Motocross is a demanding sport, and Bobby Fitch knows that. He started riding when he was 3 years old and began racing by age 4. Ever since, it’s played an influential part in his life. It’s all he wanted to do, even going as far as to move in with his grandparents when he was 13 for the moral support he needed and graduating from Columbine High School a year early in 1998. As a husband, father and entrepreneur, Fitch transfers all of his knowledge into his business adventures. Sports editor Michael Hicks spoke with Fitch prior to him racing this past weekend at the Denver Coliseum as part of the three-day, season-ending AMS Oil ArenaCross series.
1. You started riding at such a young age. How did you do that and continue through school, even graduating a year early?
“By just doing my work. A lot of kids drop out of school or they get home-schooled. If you’re dedicated and do all your stuff, you can still go to school and get all your work done and even do extra to get out early. That’s the case with racing for us. It’s 100 percent dedication. You have to train every day, and you travel a lot.”
2. What was it like turning professional at age 13?
“It was pretty difficult. Being so much younger, so much smaller it was kind of a conflict. Some thought I was too small to ride a bigger bike. I proved everybody wrong. There was nothing else they could do but to move me up in that class, or other people would complain.”
3. Injuries come with the territory — broken wrists, broken collarbone, broken ankles, torn ACL and MCL, and broken ribs. Fitch even survived being clotheslined by a barbed wire, which was tied between two trees on his practice track, nearly decapitating him. Is there one injury that stands out among the others?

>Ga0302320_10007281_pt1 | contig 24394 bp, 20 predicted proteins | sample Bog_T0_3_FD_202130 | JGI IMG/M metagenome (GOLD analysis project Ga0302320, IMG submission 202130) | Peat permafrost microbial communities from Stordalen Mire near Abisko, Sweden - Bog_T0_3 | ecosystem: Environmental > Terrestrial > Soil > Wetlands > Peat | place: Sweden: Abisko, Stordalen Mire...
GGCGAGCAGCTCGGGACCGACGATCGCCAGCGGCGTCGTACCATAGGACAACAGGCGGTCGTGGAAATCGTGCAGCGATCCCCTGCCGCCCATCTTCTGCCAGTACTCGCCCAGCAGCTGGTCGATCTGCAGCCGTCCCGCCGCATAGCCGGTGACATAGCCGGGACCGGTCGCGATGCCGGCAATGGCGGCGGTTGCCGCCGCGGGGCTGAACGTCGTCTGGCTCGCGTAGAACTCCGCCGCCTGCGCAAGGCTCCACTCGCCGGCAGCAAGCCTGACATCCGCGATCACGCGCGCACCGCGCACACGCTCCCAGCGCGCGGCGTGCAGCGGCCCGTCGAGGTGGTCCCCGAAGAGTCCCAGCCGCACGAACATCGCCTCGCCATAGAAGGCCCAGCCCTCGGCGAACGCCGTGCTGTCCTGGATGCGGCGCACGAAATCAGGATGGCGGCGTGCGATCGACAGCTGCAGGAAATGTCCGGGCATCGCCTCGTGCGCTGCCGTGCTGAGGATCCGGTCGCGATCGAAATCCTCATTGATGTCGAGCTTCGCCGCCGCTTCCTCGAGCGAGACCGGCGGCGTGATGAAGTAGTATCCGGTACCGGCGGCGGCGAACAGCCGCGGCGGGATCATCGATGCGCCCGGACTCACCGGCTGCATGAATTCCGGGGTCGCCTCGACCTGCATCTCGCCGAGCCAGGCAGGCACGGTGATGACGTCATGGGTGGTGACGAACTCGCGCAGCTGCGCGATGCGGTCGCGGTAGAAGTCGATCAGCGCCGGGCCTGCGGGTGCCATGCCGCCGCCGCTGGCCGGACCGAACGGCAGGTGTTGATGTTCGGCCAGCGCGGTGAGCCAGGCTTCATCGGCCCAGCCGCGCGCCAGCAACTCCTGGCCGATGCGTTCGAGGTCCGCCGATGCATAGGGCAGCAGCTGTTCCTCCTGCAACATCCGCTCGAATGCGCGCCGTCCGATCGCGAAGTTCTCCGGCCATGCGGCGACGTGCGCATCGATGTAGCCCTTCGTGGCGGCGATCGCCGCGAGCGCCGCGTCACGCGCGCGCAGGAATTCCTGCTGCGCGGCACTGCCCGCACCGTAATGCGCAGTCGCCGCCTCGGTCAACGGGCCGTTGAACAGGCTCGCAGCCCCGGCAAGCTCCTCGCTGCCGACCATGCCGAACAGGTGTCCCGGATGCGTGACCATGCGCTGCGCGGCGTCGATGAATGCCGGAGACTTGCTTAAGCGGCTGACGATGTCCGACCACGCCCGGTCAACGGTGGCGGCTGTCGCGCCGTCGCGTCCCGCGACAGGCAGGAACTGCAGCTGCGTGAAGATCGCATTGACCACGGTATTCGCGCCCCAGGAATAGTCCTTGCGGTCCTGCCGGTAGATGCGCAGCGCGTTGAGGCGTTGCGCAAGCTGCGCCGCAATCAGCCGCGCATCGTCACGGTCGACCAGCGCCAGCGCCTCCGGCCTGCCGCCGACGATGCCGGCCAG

“All of them. They’re all serious injuries. Anything you do where you break a bone, have to have surgery is all pretty serious. But determination is in our blood no matter what the injury.”
5. Your wife, Alyssa, is also a professional racer. Are any of your children involved in motocross racing?
“No. My daughter is in gymnastics. My 9-year-old is into BMX racing. My youngest just got his first bike — a PW 50. He’ll probably be faster than all of us.”
5. Fitch spent part of his day March 14 at the Shiloh House, a nonprofit organization that provides treatment for youths who’ve experienced issues with abuse, neglect and trauma. How often do you give back to the community?
“All the time. I try to do as much as I can. Coming from my background and having to leave my parents to go live with my grandparents, I didn’t have my parents to stand behind me and support me the whole time. My grandparents did an awesome job. They instilled in me to have total respect for everything, to don’t take anything for granted. Coming from having nothing, my family didn’t have money, didn’t have anything. I came through it and built a business, I’m training people. I made something for myself and for my family.”
School: 1998 graduate of Columbine High School
Family: Wife, Alyssa; children, Hallie, 11; Derrick 9, McKayden 2½
Career: AMA Professional Motocross racer; owns Absolute Race Technology, which does suspension and motor work; operates an amateur national team; runs a training school: Fast as Fitch Motocross School.
Contact Michael Hicks at email@example.com or 303-933-2233, ext. 15.